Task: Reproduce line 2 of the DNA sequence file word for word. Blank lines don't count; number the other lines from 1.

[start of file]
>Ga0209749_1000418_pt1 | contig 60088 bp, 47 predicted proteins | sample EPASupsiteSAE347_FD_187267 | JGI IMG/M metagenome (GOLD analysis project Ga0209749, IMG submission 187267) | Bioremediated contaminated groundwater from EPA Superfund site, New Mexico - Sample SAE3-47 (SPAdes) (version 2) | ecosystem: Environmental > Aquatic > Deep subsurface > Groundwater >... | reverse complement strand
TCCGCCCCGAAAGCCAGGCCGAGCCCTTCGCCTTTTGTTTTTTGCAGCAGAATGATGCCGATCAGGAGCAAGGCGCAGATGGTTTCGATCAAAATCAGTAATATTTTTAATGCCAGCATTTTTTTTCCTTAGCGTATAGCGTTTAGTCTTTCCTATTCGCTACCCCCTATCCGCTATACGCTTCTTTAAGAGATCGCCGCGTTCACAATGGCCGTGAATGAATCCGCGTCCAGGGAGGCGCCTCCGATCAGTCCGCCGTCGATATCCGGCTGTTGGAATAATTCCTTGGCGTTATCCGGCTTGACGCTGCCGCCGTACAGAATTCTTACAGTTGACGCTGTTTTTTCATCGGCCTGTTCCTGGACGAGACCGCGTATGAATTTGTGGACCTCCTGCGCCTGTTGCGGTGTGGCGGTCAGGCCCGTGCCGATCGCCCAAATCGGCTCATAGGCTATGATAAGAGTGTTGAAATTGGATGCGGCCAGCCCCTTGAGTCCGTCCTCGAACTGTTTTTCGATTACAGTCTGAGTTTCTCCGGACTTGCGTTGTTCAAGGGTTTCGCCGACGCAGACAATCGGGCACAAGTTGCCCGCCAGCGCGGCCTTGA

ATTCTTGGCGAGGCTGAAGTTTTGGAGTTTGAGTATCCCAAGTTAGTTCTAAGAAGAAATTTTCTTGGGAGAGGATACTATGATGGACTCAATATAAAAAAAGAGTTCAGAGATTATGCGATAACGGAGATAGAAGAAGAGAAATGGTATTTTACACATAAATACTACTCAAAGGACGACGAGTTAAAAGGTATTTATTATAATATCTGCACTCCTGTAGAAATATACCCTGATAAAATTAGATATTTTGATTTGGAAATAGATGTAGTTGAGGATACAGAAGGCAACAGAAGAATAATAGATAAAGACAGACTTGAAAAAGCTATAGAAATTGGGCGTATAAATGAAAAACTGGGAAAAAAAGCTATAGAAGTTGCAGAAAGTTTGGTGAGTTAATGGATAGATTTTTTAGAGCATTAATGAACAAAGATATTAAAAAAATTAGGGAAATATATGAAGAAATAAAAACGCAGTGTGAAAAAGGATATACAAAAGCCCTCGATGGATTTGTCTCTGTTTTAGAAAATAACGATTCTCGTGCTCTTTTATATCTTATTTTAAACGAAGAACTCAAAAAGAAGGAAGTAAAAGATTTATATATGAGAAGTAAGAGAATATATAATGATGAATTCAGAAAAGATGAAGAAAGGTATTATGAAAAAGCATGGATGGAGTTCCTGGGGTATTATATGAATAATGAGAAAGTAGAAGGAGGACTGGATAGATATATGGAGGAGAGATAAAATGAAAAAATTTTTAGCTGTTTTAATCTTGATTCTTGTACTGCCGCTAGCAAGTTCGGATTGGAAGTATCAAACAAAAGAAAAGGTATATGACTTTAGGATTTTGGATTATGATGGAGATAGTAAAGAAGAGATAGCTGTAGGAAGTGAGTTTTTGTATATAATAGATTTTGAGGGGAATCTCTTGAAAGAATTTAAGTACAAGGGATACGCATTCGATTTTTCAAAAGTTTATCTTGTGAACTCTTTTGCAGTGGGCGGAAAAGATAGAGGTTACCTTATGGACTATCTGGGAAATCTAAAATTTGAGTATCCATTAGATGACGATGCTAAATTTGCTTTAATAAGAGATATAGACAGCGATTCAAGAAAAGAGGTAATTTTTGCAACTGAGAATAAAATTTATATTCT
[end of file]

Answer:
TCCGCCCCGAAAGCCAGGCCGAGCCCTTCGCCTTTTGTTTTTTGCAGCAGAATGATGCCGATCAGGAGCAAGGCGCAGATGGTTTCGATCAAAATCAGTAATATTTTTAATGCCAGCATTTTTTTTCCTTAGCGTATAGCGTTTAGTCTTTCCTATTCGCTACCCCCTATCCGCTATACGCTTCTTTAAGAGATCGCCGCGTTCACAATGGCCGTGAATGAATCCGCGTCCAGGGAGGCGCCTCCGATCAGTCCGCCGTCGATATCCGGCTGTTGGAATAATTCCTTGGCGTTATCCGGCTTGACGCTGCCGCCGTACAGAATTCTTACAGTTGACGCTGTTTTTTCATCGGCCTGTTCCTGGACGAGACCGCGTATGAATTTGTGGACCTCCTGCGCCTGTTGCGGTGTGGCGGTCAGGCCCGTGCCGATCGCCCAAATCGGCTCATAGGCTATGATAAGAGTGTTGAAATTGGATGCGGCCAGCCCCTTGAGTCCGTCCTCGAACTGTTTTTCGATTACAGTCTGAGTTTCTCCGGACTTGCGTTGTTCAAGGGTTTCGCCGACGCAGACAATCGGGCACAAGTTGCCCGCCAGCGCGGCCTTGA